The King’s View
“I’m done with that view. Show me something else,” the King ordered. Dutifully the King’s courtiers unfurled a scroll which appeared in back of the large wooden window frame that stood in the middle of the room.
“Not that one. Another!”
The courtiers unraveled two more before the King settled on a scene depicting a grove of giant sequoia trees. The King laid back and surveyed the scene. The path between the trees revealed burls on some of the redwoods with wood chips strewn across the dirt path and a sky that was barely visible under the huge branches. In the foreground a squirrel munched on a nut oblivious to the rest of the world. The King had never seen a squirrel before, and it was the fury creature which caught his eye rather than the enormity of the trees.
When the King tired of that image, he called for another. Behind the improvised window frame, the courtiers unraveled a painting of the desert. Mesmerized, the King demanded to know “Who painted this one? Bring him here.”
Mohammed, one of the Palace’s oldest scene painters, was brought before the King. Motioning with his arm, the King inquired, “Tell me about this one.” Mohammed took a deep breathe. How does one describe the magic of the desert to one who had never left the Palace, to someone who had only been shown the world through the makeshift window, and had no experience of nature or life beyond the rooms of the Palace.
At his birth, the windows of the Palace had been boarded up by the old King and Queen so that the young prince would never be tempted to venture out and would be protected from those who wished him harm, of whom there were many. The King, now in his late twenties, had never set foot over the Palace threshold, never seen his own stables, or felt the wind on his face. He knew nothing of sunshine or mountain lakes. Everything the King had ever seen had been through the images that the Palace painters had put before him.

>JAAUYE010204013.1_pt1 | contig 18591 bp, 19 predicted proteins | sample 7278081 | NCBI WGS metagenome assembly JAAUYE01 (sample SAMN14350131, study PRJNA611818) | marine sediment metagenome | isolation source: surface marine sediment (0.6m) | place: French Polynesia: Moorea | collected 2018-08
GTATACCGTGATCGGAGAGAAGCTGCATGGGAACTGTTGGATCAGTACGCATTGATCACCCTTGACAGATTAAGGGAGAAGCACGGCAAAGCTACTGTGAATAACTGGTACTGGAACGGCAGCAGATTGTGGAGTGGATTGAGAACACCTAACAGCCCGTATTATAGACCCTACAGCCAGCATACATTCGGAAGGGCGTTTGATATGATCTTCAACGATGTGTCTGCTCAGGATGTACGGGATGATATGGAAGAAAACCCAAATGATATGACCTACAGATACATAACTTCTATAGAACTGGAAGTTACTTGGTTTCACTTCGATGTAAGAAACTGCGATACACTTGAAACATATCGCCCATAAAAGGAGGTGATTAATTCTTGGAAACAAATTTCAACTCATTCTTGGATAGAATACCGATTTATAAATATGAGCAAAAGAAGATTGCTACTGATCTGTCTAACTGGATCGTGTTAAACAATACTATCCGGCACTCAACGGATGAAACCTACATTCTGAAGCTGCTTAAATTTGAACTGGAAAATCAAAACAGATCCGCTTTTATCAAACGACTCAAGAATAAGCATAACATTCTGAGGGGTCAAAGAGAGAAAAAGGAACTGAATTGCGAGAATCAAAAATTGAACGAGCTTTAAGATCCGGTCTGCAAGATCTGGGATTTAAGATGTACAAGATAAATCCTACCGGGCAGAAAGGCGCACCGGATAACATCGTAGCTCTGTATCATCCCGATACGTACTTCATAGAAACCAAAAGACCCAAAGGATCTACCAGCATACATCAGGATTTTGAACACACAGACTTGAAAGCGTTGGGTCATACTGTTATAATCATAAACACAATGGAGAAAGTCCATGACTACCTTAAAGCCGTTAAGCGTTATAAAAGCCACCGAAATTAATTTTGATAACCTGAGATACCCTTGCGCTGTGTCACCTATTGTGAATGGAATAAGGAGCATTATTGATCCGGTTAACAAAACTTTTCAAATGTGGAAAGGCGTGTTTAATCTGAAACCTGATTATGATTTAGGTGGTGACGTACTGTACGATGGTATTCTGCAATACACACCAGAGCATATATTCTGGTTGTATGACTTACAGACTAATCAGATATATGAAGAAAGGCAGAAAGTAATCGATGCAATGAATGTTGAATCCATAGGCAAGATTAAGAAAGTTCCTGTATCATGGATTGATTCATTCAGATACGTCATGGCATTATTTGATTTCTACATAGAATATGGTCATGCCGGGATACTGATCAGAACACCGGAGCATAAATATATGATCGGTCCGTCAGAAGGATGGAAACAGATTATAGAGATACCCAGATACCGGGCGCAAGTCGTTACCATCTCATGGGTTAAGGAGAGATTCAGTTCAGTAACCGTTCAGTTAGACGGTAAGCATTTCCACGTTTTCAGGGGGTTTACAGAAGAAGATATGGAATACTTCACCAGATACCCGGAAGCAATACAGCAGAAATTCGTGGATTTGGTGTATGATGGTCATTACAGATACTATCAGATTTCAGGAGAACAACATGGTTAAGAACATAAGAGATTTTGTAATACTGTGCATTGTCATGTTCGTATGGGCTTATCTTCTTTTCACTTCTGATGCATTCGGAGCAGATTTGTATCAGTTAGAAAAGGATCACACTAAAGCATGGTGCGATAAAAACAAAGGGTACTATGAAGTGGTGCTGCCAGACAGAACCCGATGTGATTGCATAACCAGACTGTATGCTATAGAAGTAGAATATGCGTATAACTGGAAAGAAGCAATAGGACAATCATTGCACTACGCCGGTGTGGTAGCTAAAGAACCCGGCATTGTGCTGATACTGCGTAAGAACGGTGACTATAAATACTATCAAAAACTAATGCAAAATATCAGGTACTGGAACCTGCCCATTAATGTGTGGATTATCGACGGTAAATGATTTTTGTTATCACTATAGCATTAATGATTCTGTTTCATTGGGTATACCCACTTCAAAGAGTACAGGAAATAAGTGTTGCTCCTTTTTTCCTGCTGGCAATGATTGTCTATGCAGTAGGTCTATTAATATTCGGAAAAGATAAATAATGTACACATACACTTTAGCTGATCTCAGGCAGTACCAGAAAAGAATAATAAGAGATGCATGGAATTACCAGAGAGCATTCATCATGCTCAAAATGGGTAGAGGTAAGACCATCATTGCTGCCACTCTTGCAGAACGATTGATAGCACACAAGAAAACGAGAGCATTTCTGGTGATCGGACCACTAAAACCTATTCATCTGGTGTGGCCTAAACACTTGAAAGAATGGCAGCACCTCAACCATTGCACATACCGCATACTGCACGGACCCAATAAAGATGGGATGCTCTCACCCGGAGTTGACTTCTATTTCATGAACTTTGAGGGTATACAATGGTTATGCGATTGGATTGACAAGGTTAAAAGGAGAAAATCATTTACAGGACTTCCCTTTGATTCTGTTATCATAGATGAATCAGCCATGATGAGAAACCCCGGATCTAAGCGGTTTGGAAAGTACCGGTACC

Though the King was an intelligent man, understanding the deep mysteries of the desert did not demand intelligence, but something more visceral. Mohammed tried to describe the beauty of the desert as if talking to a blind man, which in some ways is exactly what the King was.
“Your majesty, the desert is a magical place with hot sands that can appear pink in a certain light. The wind creates ripples in the sand dunes that can break up the monotony of the endless expanse of land. Blinding gusts of wind will wrap around you like a lover’s arms until you lay down and surrender.
People who traverse the desert wear long flowing white robes to reflect the heat from the blistering sun. At times the sand is too hot to walk on, horses would burn their feet if they even tried. There are no roads in the desert, but instead people use camels to transport them and their goods in a long, slow parade. The stars are their only navigation system.
Despite the protective layers of clothe you wrap around your head, grit will find its way into your mouth, your eyes, and between your teeth. And you will be thirsty my Lord. There is nothing as parched as the lips of a man who is roaming the desert. Optical illusions-called mirages- appear, leading you to water that appear real enough only to evaporate when you arrive at their source. And when you drink the warm water from your canteen it is tinged with the taste of metal that is wet but never refreshing.”
The King leaned forward intent on learning more about this enchanted place of great beauty and great despair. When Mohammed was finished, the King asked “If it is as you say, why do men go there?”
Mohammed turned the question over in his mind before responding with an answer the King would not be able to understand, for he did not understand it himself. “No one goes to the desert alone,” he began. “A deep community is forged in a place like that and though you are never alone in the desert, each person who travels through the desert will be put through many tests. No one goes into the desert and comes out unchanged.” Finally, Mohammed concluded “I think, your Majesty, man goes there to find himself.”